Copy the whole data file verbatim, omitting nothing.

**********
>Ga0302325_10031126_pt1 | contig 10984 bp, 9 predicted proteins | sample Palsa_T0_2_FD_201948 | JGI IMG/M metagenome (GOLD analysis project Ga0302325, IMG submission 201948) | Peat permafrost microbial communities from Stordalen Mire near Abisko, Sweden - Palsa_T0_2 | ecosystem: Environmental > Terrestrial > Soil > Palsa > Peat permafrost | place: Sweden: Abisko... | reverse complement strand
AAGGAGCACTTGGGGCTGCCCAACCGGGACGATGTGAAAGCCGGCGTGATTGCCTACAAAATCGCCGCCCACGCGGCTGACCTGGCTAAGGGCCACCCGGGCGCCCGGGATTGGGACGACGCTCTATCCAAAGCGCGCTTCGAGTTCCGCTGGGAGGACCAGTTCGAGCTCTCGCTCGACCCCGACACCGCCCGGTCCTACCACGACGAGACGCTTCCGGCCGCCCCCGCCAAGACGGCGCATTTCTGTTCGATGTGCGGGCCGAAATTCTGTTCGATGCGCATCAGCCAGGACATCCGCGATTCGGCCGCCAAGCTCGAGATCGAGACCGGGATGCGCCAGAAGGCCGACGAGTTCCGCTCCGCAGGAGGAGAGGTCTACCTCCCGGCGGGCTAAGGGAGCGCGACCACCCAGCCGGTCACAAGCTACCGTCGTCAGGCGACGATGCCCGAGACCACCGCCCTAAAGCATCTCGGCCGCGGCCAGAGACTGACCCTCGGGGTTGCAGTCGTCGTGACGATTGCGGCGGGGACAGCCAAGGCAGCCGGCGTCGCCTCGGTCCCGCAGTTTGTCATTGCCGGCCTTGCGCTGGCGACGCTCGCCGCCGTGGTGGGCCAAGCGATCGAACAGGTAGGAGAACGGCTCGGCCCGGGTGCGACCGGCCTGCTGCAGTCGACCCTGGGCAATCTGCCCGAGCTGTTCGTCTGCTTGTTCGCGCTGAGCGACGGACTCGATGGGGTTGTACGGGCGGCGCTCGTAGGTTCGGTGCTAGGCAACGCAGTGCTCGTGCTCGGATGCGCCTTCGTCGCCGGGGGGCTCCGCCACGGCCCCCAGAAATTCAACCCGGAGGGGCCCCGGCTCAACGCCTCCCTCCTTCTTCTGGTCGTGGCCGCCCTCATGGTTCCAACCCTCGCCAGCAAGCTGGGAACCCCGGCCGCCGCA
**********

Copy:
>Ga0302325_10031126_pt1 | contig 10984 bp, 9 predicted proteins | sample Palsa_T0_2_FD_201948 | JGI IMG/M metagenome (GOLD analysis project Ga0302325, IMG submission 201948) | Peat permafrost microbial communities from Stordalen Mire near Abisko, Sweden - Palsa_T0_2 | ecosystem: Environmental > Terrestrial > Soil > Palsa > Peat permafrost | place: Sweden: Abisko... | reverse complement strand
AAGGAGCACTTGGGGCTGCCCAACCGGGACGATGTGAAAGCCGGCGTGATTGCCTACAAAATCGCCGCCCACGCGGCTGACCTGGCTAAGGGCCACCCGGGCGCCCGGGATTGGGACGACGCTCTATCCAAAGCGCGCTTCGAGTTCCGCTGGGAGGACCAGTTCGAGCTCTCGCTCGACCCCGACACCGCCCGGTCCTACCACGACGAGACGCTTCCGGCCGCCCCCGCCAAGACGGCGCATTTCTGTTCGATGTGCGGGCCGAAATTCTGTTCGATGCGCATCAGCCAGGACATCCGCGATTCGGCCGCCAAGCTCGAGATCGAGACCGGGATGCGCCAGAAGGCCGACGAGTTCCGCTCCGCAGGAGGAGAGGTCTACCTCCCGGCGGGCTAAGGGAGCGCGACCACCCAGCCGGTCACAAGCTACCGTCGTCAGGCGACGATGCCCGAGACCACCGCCCTAAAGCATCTCGGCCGCGGCCAGAGACTGACCCTCGGGGTTGCAGTCGTCGTGACGATTGCGGCGGGGACAGCCAAGGCAGCCGGCGTCGCCTCGGTCCCGCAGTTTGTCATTGCCGGCCTTGCGCTGGCGACGCTCGCCGCCGTGGTGGGCCAAGCGATCGAACAGGTAGGAGAACGGCTCGGCCCGGGTGCGACCGGCCTGCTGCAGTCGACCCTGGGCAATCTGCCCGAGCTGTTCGTCTGCTTGTTCGCGCTGAGCGACGGACTCGATGGGGTTGTACGGGCGGCGCTCGTAGGTTCGGTGCTAGGCAACGCAGTGCTCGTGCTCGGATGCGCCTTCGTCGCCGGGGGGCTCCGCCACGGCCCCCAGAAATTCAACCCGGAGGGGCCCCGGCTCAACGCCTCCCTCCTTCTTCTGGTCGTGGCCGCCCTCATGGTTCCAACCCTCGCCAGCAAGCTGGGAACCCCGGCCGCCGCA